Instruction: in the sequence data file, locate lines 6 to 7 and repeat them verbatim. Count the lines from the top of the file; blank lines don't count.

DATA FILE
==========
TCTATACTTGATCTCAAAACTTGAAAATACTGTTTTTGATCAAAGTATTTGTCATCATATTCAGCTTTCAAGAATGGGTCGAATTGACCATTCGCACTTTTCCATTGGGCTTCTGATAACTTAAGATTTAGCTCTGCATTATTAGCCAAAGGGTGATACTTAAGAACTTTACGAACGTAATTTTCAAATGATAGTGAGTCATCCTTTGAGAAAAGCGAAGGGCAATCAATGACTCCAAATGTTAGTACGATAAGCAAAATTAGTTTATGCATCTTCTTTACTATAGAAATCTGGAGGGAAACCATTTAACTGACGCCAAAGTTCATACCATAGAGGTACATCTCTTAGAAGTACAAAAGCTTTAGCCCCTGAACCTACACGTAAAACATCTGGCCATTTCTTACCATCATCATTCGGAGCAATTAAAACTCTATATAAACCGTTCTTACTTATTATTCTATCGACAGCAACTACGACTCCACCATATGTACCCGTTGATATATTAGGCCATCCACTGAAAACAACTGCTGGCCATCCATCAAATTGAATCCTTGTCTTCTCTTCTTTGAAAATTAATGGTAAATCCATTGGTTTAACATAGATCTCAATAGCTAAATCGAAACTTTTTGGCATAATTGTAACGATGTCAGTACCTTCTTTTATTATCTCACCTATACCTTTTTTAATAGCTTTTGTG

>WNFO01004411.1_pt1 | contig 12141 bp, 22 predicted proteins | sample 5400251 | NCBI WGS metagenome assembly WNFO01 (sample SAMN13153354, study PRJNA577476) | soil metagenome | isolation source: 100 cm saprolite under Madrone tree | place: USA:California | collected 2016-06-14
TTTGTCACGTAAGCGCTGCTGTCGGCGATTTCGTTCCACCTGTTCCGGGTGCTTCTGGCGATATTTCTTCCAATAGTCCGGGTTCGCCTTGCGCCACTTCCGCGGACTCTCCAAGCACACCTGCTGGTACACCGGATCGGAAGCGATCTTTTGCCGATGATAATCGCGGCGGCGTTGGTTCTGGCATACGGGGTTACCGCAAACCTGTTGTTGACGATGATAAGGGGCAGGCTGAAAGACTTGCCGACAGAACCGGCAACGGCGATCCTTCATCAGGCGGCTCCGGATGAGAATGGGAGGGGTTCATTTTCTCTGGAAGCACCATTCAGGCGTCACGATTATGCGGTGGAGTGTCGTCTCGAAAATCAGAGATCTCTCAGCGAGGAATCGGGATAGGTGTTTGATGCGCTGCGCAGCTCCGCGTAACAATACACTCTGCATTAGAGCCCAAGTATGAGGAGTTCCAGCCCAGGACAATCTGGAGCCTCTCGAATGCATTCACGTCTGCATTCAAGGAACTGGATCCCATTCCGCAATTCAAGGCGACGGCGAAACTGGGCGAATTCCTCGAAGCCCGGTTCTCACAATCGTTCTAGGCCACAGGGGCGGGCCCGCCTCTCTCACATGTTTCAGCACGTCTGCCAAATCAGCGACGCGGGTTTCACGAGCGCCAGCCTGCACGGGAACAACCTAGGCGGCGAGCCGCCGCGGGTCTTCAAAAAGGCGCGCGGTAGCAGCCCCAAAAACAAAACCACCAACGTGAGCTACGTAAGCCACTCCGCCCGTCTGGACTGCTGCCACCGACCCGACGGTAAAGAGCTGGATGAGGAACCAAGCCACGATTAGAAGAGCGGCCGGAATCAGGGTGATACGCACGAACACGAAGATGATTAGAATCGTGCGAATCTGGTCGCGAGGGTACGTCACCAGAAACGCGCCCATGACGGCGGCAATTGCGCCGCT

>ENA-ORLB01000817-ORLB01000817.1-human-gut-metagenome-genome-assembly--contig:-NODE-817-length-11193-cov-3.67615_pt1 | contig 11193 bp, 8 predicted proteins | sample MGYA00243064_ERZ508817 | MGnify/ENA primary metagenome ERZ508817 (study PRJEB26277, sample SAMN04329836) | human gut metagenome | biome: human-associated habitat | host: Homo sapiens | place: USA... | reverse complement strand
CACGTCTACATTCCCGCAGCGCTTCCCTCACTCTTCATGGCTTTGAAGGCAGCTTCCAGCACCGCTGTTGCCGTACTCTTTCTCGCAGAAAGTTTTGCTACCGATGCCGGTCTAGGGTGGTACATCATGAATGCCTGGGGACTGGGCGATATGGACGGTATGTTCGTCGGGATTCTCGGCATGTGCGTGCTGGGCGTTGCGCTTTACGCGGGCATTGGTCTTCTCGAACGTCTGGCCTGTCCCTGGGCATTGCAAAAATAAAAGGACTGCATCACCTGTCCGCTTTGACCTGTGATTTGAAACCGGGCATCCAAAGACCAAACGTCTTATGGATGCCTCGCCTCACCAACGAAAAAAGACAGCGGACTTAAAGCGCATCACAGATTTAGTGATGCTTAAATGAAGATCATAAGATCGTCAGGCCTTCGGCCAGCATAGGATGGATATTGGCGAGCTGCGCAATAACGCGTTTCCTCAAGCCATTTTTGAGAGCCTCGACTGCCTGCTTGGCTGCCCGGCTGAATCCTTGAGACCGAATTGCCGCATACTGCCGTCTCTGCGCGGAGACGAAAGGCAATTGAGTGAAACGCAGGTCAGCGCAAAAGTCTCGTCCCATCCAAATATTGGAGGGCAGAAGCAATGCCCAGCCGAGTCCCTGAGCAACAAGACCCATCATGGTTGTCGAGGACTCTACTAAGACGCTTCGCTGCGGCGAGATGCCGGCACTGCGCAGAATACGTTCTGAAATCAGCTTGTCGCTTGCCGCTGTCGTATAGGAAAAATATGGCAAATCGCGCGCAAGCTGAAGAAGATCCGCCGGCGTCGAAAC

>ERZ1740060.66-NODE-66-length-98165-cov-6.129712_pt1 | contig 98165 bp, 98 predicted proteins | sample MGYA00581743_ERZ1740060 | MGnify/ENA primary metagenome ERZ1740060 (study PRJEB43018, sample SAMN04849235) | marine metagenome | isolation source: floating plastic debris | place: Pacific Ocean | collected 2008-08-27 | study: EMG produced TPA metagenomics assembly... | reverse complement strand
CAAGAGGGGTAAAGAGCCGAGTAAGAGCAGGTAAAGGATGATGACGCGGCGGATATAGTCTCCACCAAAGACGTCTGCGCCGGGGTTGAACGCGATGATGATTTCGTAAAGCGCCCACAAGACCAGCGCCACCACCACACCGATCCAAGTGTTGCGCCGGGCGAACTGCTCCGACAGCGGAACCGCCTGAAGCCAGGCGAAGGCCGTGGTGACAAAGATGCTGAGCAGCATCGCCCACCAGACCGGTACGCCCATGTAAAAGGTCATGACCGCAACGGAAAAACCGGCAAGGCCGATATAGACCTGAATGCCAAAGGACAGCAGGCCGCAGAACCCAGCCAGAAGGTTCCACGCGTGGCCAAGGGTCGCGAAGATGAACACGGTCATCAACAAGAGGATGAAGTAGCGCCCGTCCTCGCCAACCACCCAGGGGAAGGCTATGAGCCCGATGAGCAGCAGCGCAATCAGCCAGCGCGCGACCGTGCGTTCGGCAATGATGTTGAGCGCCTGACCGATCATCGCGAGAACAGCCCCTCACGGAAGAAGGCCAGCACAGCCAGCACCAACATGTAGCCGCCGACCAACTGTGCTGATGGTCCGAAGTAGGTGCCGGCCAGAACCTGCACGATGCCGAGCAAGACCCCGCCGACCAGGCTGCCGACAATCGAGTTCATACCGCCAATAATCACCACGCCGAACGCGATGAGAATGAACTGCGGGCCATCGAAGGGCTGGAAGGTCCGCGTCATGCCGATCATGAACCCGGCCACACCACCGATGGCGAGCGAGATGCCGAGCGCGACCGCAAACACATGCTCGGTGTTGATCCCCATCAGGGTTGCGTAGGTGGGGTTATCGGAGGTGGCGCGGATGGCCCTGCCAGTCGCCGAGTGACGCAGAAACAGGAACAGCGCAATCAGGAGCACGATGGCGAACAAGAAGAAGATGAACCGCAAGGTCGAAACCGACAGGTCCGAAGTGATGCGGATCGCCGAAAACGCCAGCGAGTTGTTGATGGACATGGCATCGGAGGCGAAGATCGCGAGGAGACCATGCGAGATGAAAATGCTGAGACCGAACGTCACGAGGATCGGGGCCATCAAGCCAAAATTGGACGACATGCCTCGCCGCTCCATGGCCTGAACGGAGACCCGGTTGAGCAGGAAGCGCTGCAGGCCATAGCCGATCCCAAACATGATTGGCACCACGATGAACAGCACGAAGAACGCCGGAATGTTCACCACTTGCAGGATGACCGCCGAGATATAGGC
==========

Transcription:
>ERZ1740060.66-NODE-66-length-98165-cov-6.129712_pt1 | contig 98165 bp, 98 predicted proteins | sample MGYA00581743_ERZ1740060 | MGnify/ENA primary metagenome ERZ1740060 (study PRJEB43018, sample SAMN04849235) | marine metagenome | isolation source: floating plastic debris | place: Pacific Ocean | collected 2008-08-27 | study: EMG produced TPA metagenomics assembly... | reverse complement strand
CAAGAGGGGTAAAGAGCCGAGTAAGAGCAGGTAAAGGATGATGACGCGGCGGATATAGTCTCCACCAAAGACGTCTGCGCCGGGGTTGAACGCGATGATGATTTCGTAAAGCGCCCACAAGACCAGCGCCACCACCACACCGATCCAAGTGTTGCGCCGGGCGAACTGCTCCGACAGCGGAACCGCCTGAAGCCAGGCGAAGGCCGTGGTGACAAAGATGCTGAGCAGCATCGCCCACCAGACCGGTACGCCCATGTAAAAGGTCATGACCGCAACGGAAAAACCGGCAAGGCCGATATAGACCTGAATGCCAAAGGACAGCAGGCCGCAGAACCCAGCCAGAAGGTTCCACGCGTGGCCAAGGGTCGCGAAGATGAACACGGTCATCAACAAGAGGATGAAGTAGCGCCCGTCCTCGCCAACCACCCAGGGGAAGGCTATGAGCCCGATGAGCAGCAGCGCAATCAGCCAGCGCGCGACCGTGCGTTCGGCAATGATGTTGAGCGCCTGACCGATCATCGCGAGAACAGCCCCTCACGGAAGAAGGCCAGCACAGCCAGCACCAACATGTAGCCGCCGACCAACTGTGCTGATGGTCCGAAGTAGGTGCCGGCCAGAACCTGCACGATGCCGAGCAAGACCCCGCCGACCAGGCTGCCGACAATCGAGTTCATACCGCCAATAATCACCACGCCGAACGCGATGAGAATGAACTGCGGGCCATCGAAGGGCTGGAAGGTCCGCGTCATGCCGATCATGAACCCGGCCACACCACCGATGGCGAGCGAGATGCCGAGCGCGACCGCAAACACATGCTCGGTGTTGATCCCCATCAGGGTTGCGTAGGTGGGGTTATCGGAGGTGGCGCGGATGGCCCTGCCAGTCGCCGAGTGACGCAGAAACAGGAACAGCGCAATCAGGAGCACGATGGCGAACAAGAAGAAGATGAACCGCAAGGTCGAAACCGACAGGTCCGAAGTGATGCGGATCGCCGAAAACGCCAGCGAGTTGTTGATGGACATGGCATCGGAGGCGAAGATCGCGAGGAGACCATGCGAGATGAAAATGCTGAGACCGAACGTCACGAGGATCGGGGCCATCAAGCCAAAATTGGACGACATGCCTCGCCGCTCCATGGCCTGAACGGAGACCCGGTTGAGCAGGAAGCGCTGCAGGCCATAGCCGATCCCAAACATGATTGGCACCACGATGAACAGCACGAAGAACGCCGGAATGTTCACCACTTGCAGGATGACCGCCGAGATATAGGC